The implementation of new forms of organization, new technologies or new spaces involve facing in many occasions a certain reactionary attitude or opposition to change which is governed by our natural inclination to hang onto what is known, to inertia (“things have always been this way..”).
What can we do when we propose a new concept of office and we face the resistance of a group (or of all of them) of employees? What is the solution when people holding onto their older office oppose to change? Employees refusing to “abandon” their office and work in common areas, leaders holding on to their executive chair…
During the implementation phase of an office it is vital therefore to have a solid change management program; mainly to help employees to understand the reasons of this new concept of office, what is the origin (corporate culture, digital transformation, etc.) and in which way is the traditional model going to change into this new office design. The process has to start very early, since the very conception of the project and carry on until after its completion.
It is necessary to detect the weaknesses or those aspects which are not accepted as well as to achieve highest motivation and understanding of all people involved in the solution implemented, remembering the reasons for undertaking the project, discussing its advantages and the results expected as well as tackling problems and risks which may arise.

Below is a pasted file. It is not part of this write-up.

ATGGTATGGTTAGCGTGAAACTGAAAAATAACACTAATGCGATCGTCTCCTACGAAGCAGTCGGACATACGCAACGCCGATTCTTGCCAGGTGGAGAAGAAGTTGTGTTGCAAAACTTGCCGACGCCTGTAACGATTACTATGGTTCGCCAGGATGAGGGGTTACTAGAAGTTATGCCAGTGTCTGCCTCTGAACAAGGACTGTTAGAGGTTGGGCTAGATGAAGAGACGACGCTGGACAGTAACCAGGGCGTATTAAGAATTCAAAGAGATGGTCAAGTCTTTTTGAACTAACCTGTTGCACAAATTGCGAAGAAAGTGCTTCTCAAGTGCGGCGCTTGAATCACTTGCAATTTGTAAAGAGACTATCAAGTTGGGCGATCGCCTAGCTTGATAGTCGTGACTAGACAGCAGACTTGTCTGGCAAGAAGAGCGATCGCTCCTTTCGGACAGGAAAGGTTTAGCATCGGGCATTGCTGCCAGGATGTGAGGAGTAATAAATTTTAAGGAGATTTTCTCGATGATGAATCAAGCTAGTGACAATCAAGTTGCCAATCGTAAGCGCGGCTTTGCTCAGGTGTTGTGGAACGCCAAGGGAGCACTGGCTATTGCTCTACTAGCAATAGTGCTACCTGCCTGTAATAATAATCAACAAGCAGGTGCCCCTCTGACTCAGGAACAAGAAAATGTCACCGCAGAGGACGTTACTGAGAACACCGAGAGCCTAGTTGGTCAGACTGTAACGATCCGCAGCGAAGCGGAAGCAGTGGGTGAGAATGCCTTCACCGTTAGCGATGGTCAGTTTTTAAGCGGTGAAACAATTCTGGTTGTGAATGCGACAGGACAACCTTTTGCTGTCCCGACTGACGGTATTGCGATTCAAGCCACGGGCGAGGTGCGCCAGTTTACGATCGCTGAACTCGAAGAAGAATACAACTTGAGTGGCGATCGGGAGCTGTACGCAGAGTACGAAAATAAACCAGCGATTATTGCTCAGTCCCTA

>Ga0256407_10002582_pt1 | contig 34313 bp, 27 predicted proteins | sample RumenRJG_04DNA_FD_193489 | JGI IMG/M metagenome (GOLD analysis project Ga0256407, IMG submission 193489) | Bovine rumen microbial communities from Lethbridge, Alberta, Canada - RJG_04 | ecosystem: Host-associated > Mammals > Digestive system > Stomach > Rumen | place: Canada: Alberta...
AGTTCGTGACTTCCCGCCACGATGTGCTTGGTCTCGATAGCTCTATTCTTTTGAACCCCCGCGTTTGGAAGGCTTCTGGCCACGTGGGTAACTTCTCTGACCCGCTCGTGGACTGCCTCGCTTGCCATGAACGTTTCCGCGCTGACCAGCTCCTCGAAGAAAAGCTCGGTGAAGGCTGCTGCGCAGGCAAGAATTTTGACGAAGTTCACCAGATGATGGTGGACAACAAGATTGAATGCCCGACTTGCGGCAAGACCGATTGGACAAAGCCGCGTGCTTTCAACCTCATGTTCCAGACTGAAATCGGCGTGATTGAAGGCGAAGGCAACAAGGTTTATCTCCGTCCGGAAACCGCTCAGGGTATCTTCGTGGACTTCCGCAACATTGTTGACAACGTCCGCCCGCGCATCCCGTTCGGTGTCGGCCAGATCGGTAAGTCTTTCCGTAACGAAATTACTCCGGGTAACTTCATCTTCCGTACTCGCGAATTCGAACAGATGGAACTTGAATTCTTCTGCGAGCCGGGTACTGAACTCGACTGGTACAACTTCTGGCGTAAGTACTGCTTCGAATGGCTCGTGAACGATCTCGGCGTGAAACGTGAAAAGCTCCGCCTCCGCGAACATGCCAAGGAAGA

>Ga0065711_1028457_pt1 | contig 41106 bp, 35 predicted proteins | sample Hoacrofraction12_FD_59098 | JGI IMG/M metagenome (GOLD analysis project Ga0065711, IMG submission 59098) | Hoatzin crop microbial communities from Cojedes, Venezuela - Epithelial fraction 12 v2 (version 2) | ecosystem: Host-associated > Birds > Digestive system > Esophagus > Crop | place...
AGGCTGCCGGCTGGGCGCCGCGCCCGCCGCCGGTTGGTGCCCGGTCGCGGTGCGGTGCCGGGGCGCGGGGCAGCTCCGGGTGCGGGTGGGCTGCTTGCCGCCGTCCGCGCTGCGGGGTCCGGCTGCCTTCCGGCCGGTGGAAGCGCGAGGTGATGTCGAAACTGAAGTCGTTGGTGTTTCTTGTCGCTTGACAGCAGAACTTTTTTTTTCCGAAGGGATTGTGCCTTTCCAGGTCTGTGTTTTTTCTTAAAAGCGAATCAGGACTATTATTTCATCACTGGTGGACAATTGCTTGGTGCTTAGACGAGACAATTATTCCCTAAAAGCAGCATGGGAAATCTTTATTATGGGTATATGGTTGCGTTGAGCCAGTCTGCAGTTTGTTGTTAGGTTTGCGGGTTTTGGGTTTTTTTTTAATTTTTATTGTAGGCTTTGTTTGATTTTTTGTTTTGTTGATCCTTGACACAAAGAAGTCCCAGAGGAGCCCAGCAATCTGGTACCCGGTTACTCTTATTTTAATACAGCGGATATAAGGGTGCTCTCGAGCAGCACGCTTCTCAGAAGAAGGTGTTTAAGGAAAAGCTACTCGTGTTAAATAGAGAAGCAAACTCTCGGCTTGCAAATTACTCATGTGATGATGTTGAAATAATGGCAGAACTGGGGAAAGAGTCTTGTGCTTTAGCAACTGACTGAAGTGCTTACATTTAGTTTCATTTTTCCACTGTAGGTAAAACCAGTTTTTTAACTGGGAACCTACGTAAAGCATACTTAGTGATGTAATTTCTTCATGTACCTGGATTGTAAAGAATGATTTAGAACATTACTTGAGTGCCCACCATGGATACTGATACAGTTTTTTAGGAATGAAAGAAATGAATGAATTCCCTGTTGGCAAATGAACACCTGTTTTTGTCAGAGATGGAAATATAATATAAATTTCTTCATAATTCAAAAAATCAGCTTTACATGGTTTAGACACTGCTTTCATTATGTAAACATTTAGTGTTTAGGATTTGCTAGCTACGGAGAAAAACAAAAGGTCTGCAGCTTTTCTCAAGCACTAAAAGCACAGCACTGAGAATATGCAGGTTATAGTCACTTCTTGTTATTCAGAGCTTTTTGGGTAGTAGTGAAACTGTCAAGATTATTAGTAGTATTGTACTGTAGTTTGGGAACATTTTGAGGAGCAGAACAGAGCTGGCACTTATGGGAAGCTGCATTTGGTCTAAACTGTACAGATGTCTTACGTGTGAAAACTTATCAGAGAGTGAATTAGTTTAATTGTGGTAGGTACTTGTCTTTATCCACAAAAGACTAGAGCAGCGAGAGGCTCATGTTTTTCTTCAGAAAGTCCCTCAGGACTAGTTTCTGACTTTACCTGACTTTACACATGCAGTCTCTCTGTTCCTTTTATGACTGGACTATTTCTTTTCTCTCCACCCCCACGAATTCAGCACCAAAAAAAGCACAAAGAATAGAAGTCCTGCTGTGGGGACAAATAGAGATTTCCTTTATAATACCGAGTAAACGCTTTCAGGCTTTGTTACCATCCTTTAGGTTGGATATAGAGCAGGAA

The success of the implementation will depend at a great extent on the management of change done since the beginning of the reengineering process of the work and especially on how the staff is involved, which favours the best adaptation of the result to the needs and requirements of the organization and a massive acceptance as it is difficult for someone to refuse to adapt to a change in which definition he/she has taken part or which fundamental purposes and objectives he/she understands.
Without doubt, the second of the main corner stones for the success of this process is a communication plan, reinforced by employer branding strategies, oriented to inform, normalize, educate and build commitment, opening specific communication channels and spaces for active listening, feedback and dialogue. A key aspect of this process is the figure of brand “ambassadors” with greater credibility for all employees.
It is a matter of starting a series of actions oriented not only to inform people but also to involve the in the process, in making decisions. Therefore, focus groups, for example are a key aspect for the success of the process.
Innovative working spaces, as their name suggests, involve a change in our normal way of working. In most cases this represents the development of common behaviour patterns, stablishing some conduct standards and ensuring compliance of these patterns. The purpose of these patterns is not to control people but rather clarify the operation of the work environment and the structure of certain procedures in a way that they can make the most of synergies with other people, units or departments. For example, welcome manuals in the case of a transfer, open days for families or sessions to explain the use of new spaces, are important tools for the approval of a new model.
People would need time and support to understand and learn how to work in a different way from what they are used to. Training in the use of new spaces, technologies and tools to be adopted is therefore specially important as well as the explanation of how this affects change from the most personal point of view; To which type of resources do I have access?, etc.
Finally, in this change management process, there are three essential elements: communication, training and staff involvement.